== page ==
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Reid's Short-lived ventilation system for the Permanent House of Commons

Schoenefeldt, Henrik (2015) Reid's Short-lived ventilation system for the Permanent House of Commons. In: Campbell, J. and Andrews, W. and Boyington, A. and Byng, G. and DeDonato, A. and Draper, K., eds. Studies in the History of Construction: The Proceedings of the Second Conference of the Construction History Society. Construction History Society, Cambridge, UK, pp. 167-180. ISBN 978-0-9928751-1-4. (KAR id:47758)

Language: English

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The Scottish physician David Boswell Reid was responsible for developing the ventilation of the British Houses of Parliament over a period of 17 years. Following the testing of his concept for a stack-driven ventilation system in a model debating chamber erected in Edinburgh and the two debating chambers of the Temporary Houses of Parliament  in Westminster, he had developed a master plan for the ventilation of the whole Palace. This master plan was abandoned in 1846 but Reid was able to implemented his original concept within the  Permanent House of Commons. His design for Permanent House had only been in use from February 1852 till Spring 1854, after which it was superseded by a different system by the physician and engineer Goldsworthy Gurney.  Previous studies on the history of the Palace, such as Cooke (1987), Riding(2000) Collins (1998), Port(1976) and Hitchcock(1955),  have provided a general overview of the development of the ventilation system, but do not explore Reid's design and the underlying design objectives in any detail, let alone how it was influenced by findings of his earlier experiments. Archival research undertaken by the author has revealed that the system implemented by Reid in the Permanent Houses of Commons was different from those tested earlier in Temporary Houses of Commons (1836-51) and Lords (1838-47) or the new system with which it was replace in 1854. It comprised a more sophisticated system, which was developed to overcome the limitations of the simpler stack systems tested in the Temporary Houses of Parliament. It was designed, among others, to respond more effectively to varying attendance levels or changes in the weather and to improve user- satisfaction through personalised climatic control at bench level. This is the first study to reconstruct the design and analyse the performance of Reid's original ventilation system in the Permanent House of Commons. Historian of environmental design, including  Hawkes (2012), Bruceman (1977), Bruegmann (1978), Sturrock (2006), have not given specific attention to Reid's design for the Permanent House. Rather they have focused primarily on the general principles.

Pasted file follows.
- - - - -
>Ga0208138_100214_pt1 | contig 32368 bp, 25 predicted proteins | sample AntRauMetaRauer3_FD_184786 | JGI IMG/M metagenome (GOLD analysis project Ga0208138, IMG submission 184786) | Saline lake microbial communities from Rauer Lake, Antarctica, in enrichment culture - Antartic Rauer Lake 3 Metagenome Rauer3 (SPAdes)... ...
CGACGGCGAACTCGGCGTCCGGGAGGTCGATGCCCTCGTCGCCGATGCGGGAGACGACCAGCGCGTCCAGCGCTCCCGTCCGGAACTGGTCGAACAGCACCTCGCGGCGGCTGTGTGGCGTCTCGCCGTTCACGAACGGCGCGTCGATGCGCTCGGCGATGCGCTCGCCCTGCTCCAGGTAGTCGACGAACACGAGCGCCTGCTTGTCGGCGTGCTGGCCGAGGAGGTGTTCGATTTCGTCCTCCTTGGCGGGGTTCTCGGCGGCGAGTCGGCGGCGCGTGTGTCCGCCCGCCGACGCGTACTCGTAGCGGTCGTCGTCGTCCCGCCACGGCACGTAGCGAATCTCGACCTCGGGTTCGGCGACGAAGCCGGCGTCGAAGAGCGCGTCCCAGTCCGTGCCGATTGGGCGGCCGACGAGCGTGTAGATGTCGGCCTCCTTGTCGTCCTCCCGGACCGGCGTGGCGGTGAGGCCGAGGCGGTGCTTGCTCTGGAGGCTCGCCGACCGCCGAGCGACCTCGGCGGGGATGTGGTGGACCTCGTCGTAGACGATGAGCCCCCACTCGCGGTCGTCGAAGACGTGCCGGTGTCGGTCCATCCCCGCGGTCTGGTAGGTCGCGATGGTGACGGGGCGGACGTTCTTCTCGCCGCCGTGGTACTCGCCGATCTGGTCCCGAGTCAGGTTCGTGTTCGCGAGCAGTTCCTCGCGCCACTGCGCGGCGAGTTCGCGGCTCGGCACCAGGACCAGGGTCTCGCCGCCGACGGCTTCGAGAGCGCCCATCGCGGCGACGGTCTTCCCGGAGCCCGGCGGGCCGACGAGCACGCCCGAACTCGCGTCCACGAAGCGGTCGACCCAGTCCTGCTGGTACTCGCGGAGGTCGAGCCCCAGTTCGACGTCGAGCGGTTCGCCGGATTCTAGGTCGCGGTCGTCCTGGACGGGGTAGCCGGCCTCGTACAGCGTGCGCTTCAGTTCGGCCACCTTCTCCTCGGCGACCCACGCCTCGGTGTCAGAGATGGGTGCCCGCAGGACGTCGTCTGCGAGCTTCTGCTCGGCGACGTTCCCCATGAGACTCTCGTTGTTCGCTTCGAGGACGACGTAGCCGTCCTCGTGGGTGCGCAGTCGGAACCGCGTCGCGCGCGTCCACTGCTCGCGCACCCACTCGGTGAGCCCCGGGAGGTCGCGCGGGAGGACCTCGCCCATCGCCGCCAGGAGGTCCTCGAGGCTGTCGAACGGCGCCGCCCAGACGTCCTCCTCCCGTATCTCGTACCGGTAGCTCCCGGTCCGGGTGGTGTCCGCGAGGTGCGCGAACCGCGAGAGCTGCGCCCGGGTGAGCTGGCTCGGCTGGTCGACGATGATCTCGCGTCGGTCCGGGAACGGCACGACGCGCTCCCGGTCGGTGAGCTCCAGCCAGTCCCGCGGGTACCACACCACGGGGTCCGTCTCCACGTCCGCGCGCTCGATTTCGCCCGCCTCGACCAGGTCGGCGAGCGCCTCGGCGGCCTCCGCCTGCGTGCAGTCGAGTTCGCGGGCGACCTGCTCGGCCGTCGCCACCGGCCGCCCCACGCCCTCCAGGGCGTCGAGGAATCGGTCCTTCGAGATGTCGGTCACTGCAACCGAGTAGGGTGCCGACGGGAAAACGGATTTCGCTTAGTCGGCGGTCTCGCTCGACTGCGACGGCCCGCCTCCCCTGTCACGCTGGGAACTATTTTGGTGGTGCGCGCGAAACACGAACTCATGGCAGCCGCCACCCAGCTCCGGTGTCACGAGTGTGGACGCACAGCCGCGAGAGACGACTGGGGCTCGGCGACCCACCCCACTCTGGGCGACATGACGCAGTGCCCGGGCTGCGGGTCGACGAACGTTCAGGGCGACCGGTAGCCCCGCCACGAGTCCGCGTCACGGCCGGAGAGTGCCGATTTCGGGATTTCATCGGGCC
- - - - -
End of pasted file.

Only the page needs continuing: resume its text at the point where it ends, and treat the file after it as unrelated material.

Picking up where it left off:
The  first part of this paper comprises a detailed reconstruction of the original system based on original  archival material, which included developmental  sketches, architectural drawings, correspondence and oral accounts. Orthographic drawings and three-dimensional visualizations were produced to illustrate the historic system. This is followed by a study of the control and monitoring procedures used in the day-to-day management of the ventilation, with a particular focus on the integration of measurements, observation and user-feedback into a formal environmental monitoring strategy. The performance of the system was analysed using original measured data and observational notes in the attendants original log-books, eyewitness accounts and reports on various scientific experiments conducted inside the chamber. Measurements of the  air temperature inside the debating chamber were systematically recorded between 1852 and 1854. These sources yielded critical insights into the how the system had performed under a wide range of conditions and illustrate the various measures taken to optimise its performance from the point of thermal comfort and air quality. The post-occupancy history illuminates that the system was largely abandoned largely due to difficulties with manually implementing the complex control and monitoring procedures

Item Type: Book section
Uncontrolled keywords: Ventilation, Houses of Commons, sustainability
Subjects: N Visual Arts > NA Architecture
Divisions: Divisions > Division of Arts and Humanities > Kent School of Architecture and Planning
Depositing User: Henrik Schoenefeldt
Date Deposited: 21 Mar 2015 19:57 UTC
Last Modified: 16 Feb 2021 13:23 UTC
Resource URI: (The current URI for this page, for reference purposes)
Schoenefeldt, Henrik:
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